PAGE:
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Highland Building (tall) and 6007 Penn Circle South (short). Source: http://urbanplacesandspaces.blogspot.com

A flat at 48 Adams Street in Mount Vernon, New York. Followed by one at 24 Adams Street. Then 48 Adams Street again. Then the entire second floor of the house at 425 South Sixth Avenue. After that, a 1,200-square-foot apartment on the third floor of the front building of the 616 East Lincoln Avenue

48 Adams Street, circa 2006

complex. After going to Pittsburgh for college, a dorm room at Lothrop Hall my freshman year. Five days of Howard Johnson’s and sleeping on a concrete landing on the fifth floor in a stairwell at Forbes Quadrangle (now Wesley Posvar Hall) the beginning of my sophomore year. A poorly partitioned one-room flat with a shared kitchen and bathroom in a firetrap for a row house, 25 Welsford Avenue, the rest of my sophomore and all of my junior years at Pitt.

The above is every place I’ve lived during my first twenty years on the planet. I never felt at home in any of those places, and when I’d come close, something violent or life changing would occur to remove that feeling of at least a sense of minor uneasiness. Alcoholism, domestic violence, divorce, second marriage, financial pressures, religious stupidity, more domestic violence and abuse, more siblings, financial collapse, college, homelessness, lack of funds and privacy defined the spaces in which I lived between ’69 and ’90. I was mostly lonely and yet hardly alone for all of those years. I had about as much space to think and write as I would’ve had in a bathroom stall at Grand Central before the renovations there during the ’90s (a story for another post). Which is why most of my Mount Vernon classmates and friends can testify to dozens of “Donald sightings” — me walking everywhere — between the ages of twelve and eighteen.

I made the decision after my junior year to find my own place, my own space, as close to or as far away from Pitt’s campus as I could. I took a week off from my summer job at Westchester County Department of Community Mental Health in White Plains at the beginning of August ’90 and took the express Greyhound to the ‘Burgh. I stayed with my friend Terri and her mother — a blog post unto itself — while looking all over the city and its po’ White and Black trash suburbs for anything between $150 and $300 a month in rent, one with my own kitchen and bath.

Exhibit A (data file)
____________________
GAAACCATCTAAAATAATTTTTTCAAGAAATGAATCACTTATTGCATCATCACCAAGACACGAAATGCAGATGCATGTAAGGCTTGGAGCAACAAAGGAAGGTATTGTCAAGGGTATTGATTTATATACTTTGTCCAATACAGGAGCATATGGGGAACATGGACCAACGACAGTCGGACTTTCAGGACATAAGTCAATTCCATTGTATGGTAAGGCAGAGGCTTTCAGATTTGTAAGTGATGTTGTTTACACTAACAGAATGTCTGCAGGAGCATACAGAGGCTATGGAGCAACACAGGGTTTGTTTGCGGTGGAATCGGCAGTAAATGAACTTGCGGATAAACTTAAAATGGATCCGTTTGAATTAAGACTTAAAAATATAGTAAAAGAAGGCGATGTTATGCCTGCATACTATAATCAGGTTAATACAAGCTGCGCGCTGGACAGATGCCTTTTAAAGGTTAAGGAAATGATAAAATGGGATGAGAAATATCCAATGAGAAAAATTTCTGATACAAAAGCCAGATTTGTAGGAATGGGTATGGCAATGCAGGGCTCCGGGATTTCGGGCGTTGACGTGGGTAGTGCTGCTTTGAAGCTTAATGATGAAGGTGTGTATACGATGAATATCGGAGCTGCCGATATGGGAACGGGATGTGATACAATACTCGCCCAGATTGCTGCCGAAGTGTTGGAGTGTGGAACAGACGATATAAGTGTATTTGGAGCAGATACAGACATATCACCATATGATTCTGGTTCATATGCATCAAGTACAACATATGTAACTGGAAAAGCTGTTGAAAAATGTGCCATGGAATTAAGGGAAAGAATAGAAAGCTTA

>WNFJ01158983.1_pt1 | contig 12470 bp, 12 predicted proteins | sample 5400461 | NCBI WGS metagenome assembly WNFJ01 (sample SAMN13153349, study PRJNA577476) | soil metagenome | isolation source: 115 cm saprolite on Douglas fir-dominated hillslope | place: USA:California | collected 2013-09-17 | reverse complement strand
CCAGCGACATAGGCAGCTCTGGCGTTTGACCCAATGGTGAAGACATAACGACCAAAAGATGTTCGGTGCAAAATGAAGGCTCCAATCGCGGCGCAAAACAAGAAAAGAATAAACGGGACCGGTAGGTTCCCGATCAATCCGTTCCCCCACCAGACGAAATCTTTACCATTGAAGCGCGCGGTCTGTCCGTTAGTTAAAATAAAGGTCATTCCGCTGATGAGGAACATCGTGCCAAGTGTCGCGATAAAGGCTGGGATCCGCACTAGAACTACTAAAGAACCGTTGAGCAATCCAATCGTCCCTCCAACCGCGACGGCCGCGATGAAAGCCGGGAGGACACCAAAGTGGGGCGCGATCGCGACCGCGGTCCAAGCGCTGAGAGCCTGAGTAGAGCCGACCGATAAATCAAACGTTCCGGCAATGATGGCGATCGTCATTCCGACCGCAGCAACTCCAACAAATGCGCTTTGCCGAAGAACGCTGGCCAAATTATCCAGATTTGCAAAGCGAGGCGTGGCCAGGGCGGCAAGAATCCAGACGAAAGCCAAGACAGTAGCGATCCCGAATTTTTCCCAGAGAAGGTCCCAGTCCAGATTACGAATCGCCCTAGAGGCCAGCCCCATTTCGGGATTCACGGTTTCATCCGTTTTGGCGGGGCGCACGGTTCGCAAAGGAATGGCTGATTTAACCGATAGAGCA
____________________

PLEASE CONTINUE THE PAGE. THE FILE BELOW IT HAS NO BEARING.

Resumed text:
I found a nice place in Wilkinsburg, only discouraged by the distance it was from the East Busway East Busway near East Liberty stop. Source: http://www.pittsburghtransit.info(Pittsburgh elected in ’64 to spend twenty years building a busway instead of a subway to connect downtown with the suburbs — talk about being cheap!) and Pitt. Not to mention feeling uneasy about a slightly older next door neighbor who looked like she caroused a bit too much. I looked at places in Shady Side, Squirrel Hill, Highland Park, North Oakland, off Braddock Road and near Frick Park, even the Manchester and Friendship neighborhoods (somewhere between middle class, affluent, and student housing). The rent was either too rich for me or the places looked a bit run down.

Finally, on my next to last day to look, I found a place at 6007 Penn Circle South in East Liberty, right

East Liberty Presbyterian Church, down the street. Source: http://www.citizendia.org

across from the Shady Side neighborhood. It was a one-room efficiency (calling it a “studio” would make it sound better than it was). I had a kitchenette area with a sink, counter, cabinets, a stove and oven with a ventilation fan, and a fridge. I had my own bathroom and enough closet space for my meager clothes and toiletries. I was within walking distance of Giant Eagle, the big grocery store in the area, as well as the busway. The Highland Park Zoo bus, the 71B, as well as the 71C, ran their way to Oakland and Pitt. And Pitt was within my walking distance back then — it was more than two and a half miles from Penn Circle South to the Cathedral of Learning.

It was $220 if rent for each month was paid before the first day of the month, and $245 if not. I took the 450-square-foot flat, this despite some of the riff-raff living in the building, the hole-in-the-wall bar Constantine’s within a couple of blocks, or Kelly’s Bar for the down and out across the street. The heating and cooling, the toilet and shower, the food in my fridge was all mine. My friends Kenny, Elaine, Marc all thought it was a dump. Maybe so, especially compared to the places I’ve lived since. But it was my dump. Those eight and a half years there, I learned so much about myself and life and God and women and love. I learned how to live my life while I was in apartment 204. That began twenty years ago today. The building’s now gone (at least, it was slated to be), but the memories remain.